MNBB Pacific Northwest

MNBB – Trial run

A quick recap:

MNBB is abbreviated for Mariners NMEA Black Box. It does not replace the existing navigation instruments or multifunctional display on a sailboat. The purpose is to log your boat’s instrument data and show you useful information about your trips. It may also show you useful trip information while underway. I just started developing the application software and now have it up and running on a Raspberry Pi. If you would like an introduction to this project, take a look at my prior post.

I have not made a lot of progress on the project over the last week but I have made some important decisions on the architecture to keep the entire project simple and easy for other web developers to contribute to. The entire platform is written in JavaScript, which was once a language designed for web browsers and is now an excellent language for building what we programmers like to call full-stack software. The idea is to use a single language for the entire application which should cut down on the amount of code needed to make it work and also make much of the code more purposeful. One of the important decisions I made is how to build it so others can contribute to the project. Right now it is still just scaffolding but eventually I will produce the first displays to show things like maximum and minimum values for a given trip, broken into days, hours, etc. It would be nice to know the maximum wind speed, minimum wind speed, maximum boat speed and even compare apparent and true wind speed over a given trip. This is the next step for the project.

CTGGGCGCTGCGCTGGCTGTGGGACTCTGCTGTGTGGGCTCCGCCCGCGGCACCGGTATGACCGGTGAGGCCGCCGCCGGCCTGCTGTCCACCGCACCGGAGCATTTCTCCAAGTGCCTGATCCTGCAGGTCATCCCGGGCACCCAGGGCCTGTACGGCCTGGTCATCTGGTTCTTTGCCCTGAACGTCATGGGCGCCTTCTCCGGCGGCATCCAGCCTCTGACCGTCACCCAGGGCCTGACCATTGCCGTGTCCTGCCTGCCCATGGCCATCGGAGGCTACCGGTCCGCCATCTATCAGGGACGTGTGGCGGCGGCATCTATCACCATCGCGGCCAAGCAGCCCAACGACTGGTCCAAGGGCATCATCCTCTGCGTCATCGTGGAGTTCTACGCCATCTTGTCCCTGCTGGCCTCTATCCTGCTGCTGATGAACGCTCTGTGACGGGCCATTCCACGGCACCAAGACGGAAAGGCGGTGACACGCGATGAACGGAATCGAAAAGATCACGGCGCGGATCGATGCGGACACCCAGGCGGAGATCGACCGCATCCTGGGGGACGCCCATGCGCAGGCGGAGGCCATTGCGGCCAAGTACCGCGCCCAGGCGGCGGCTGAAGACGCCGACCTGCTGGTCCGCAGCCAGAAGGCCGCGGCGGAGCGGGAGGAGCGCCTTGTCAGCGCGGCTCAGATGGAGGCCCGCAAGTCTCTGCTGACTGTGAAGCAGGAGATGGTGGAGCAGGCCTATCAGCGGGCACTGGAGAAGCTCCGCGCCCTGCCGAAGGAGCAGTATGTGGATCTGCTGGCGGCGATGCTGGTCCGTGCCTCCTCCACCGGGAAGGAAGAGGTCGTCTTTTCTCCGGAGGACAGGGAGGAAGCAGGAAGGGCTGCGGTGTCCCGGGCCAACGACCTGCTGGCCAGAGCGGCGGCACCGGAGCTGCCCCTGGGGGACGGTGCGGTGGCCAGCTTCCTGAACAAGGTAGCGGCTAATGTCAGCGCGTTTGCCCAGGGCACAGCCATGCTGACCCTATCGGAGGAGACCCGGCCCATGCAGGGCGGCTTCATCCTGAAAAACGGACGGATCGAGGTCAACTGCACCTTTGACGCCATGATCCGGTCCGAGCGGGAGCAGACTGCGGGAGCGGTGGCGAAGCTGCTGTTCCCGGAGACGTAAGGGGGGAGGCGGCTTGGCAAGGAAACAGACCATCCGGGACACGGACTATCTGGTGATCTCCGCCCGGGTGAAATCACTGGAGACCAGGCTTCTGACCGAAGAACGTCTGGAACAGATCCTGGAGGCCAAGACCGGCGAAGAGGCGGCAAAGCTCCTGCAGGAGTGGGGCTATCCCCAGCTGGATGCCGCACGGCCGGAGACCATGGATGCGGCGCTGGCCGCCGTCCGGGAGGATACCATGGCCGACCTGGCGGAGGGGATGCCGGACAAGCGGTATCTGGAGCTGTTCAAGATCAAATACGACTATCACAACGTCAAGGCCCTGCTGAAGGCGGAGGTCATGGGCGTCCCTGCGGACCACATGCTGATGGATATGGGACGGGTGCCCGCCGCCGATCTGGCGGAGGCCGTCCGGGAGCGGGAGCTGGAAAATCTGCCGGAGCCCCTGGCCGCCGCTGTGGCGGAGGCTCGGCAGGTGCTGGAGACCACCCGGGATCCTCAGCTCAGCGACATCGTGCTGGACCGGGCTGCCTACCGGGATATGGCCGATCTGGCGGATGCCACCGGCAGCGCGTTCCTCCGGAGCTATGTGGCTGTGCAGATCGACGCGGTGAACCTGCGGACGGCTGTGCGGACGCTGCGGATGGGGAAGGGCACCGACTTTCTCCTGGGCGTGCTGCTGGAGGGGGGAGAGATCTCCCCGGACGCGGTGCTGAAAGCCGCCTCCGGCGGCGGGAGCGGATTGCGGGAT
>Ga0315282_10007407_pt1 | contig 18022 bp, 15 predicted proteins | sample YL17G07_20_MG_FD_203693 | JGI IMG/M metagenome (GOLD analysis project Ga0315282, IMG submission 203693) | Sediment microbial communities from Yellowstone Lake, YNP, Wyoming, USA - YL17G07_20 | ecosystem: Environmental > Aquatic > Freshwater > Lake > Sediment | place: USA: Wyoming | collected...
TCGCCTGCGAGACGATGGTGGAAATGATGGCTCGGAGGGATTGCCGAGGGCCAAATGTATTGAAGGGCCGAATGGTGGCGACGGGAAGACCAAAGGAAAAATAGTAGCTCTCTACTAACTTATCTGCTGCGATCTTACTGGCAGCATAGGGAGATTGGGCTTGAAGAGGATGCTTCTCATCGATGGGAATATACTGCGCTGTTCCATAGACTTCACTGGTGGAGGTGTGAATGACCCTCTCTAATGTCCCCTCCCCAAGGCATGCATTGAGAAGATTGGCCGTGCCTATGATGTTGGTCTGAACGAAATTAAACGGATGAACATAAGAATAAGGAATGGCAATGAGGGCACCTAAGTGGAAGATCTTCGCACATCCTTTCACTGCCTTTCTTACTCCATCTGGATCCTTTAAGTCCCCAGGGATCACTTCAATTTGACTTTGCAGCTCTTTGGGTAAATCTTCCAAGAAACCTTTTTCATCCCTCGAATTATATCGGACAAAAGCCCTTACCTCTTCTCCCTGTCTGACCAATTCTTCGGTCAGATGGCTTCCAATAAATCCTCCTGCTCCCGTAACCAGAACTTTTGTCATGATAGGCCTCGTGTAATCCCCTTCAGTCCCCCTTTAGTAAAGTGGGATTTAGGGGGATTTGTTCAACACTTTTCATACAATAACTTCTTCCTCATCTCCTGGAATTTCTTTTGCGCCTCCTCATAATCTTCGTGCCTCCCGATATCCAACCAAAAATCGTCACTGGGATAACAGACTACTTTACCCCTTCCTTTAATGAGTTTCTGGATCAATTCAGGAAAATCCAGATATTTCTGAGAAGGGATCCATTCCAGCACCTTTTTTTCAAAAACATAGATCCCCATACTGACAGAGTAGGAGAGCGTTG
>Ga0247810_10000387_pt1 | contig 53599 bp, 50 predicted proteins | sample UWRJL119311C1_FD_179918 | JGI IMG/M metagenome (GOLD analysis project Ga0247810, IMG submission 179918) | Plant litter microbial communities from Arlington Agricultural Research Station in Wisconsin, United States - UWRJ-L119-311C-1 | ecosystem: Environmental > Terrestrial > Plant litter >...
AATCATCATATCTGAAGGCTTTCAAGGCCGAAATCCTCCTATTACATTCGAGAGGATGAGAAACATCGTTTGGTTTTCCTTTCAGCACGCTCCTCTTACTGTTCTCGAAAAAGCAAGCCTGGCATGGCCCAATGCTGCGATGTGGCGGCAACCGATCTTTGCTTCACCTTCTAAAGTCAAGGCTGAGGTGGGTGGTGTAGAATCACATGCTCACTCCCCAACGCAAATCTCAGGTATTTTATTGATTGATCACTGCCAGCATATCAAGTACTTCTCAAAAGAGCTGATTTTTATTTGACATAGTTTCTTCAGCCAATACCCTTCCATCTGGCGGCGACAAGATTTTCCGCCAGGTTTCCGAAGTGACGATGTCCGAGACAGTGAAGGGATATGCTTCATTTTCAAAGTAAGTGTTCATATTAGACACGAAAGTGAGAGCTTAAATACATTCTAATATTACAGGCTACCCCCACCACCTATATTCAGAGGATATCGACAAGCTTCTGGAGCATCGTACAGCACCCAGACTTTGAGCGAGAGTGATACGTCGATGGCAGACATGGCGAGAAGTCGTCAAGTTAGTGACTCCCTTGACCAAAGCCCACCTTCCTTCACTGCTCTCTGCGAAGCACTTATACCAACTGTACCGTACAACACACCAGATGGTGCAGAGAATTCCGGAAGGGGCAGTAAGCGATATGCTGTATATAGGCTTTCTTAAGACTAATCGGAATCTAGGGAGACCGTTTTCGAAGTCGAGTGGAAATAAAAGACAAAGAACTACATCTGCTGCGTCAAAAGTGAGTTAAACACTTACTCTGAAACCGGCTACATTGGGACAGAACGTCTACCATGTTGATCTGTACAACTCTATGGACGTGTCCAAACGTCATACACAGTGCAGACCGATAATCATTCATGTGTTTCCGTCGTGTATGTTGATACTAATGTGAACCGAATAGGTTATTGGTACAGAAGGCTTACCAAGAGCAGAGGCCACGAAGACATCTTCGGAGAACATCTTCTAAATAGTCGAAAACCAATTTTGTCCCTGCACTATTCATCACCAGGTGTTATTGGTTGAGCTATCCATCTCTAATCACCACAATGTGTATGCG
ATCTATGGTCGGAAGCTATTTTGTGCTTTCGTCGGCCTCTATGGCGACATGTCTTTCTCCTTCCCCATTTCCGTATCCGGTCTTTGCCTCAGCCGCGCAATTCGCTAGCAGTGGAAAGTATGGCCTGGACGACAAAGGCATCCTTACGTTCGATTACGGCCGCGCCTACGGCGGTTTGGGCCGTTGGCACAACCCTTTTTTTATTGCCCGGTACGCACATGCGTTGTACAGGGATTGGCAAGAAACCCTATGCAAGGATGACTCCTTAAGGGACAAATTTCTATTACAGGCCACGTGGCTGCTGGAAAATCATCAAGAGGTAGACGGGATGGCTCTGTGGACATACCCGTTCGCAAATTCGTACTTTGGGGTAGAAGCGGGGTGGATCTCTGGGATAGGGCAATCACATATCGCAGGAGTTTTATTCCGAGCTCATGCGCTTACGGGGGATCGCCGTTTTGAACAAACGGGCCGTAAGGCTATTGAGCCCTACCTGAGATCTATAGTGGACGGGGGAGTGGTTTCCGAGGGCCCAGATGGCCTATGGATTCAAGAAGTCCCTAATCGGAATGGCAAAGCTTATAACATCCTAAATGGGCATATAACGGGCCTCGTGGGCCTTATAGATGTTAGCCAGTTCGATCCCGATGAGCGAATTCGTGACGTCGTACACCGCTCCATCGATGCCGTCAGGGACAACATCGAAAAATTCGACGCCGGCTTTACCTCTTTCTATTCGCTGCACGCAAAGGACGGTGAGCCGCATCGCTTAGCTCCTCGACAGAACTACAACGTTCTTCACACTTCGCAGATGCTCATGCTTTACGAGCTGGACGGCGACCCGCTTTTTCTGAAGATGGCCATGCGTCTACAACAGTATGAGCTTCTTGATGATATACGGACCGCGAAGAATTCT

Another part of the MNBB project I am working on is taking the realtime NMEA data and displaying it just like you would see on an instrument panel. With the use of web sockets I should be able to provide a universal display similar to what you would see on a chartplotter or in your instrument panel. The most exciting part of this project is the fact that the entire setup would cost less than $100 to duplicate for another vessel. This excludes the NMEA wifi client but they cost only $200 and can then allow you to use it for other charting apps for Android and iPhone.

The Raspberry Pi, Router and NMEA wifi client
The Raspberry Pi, Router and NMEA wifi client

The above photo shows one of the navigation station lockers containing the network electronics. It may look like a big spaghetti mess of wires but this setup is a good configuration. The power supply is a terminal block with every component fused with one-amp fuses. Each component has it’s own dedicated switch, which is simply labeled and run inline of the wire. I could build a switch panel but I don’t foresee using them much but in case I want to turn them on and off, I added them for convenience. The Raspberry Pi is powered using a Blue Sea USB hub, which simply uses a standard micro-usb cable. The total power consumption for all of these components is less than one amp. Everything can be switched off at the breaker panel or individually if needed. There is an extra ethernet (POE) cable which connects to the wifi booster antennae on the stern of the boat. Eventually I hope to be able to connect to the wifi network while I’m on shore or also pickup wifi from shore using the same router.

On Saturday I am heading to Port Townsend for Fiddle Tunes  and will be anchored at Fort Worden State Park for the week. While heading there and sailing around the bay I should be able to collect some useful NMEA data for the purpose of building some of the first applications. The key is to use the unit while underway but then power it off while at anchor. Most of the useful information is when the boat is actually moving so logging here at the marina isn’t nearly as useful aside from gathering weather data.

Summer is here and I’m still sailing at least one evening during the week just to stay practiced at preparing the boat to sail and then putting her away, plus keeping her uncluttered for an unscheduled trip. There are more trips planned in the future, including the PNW Westsail Rendezvous .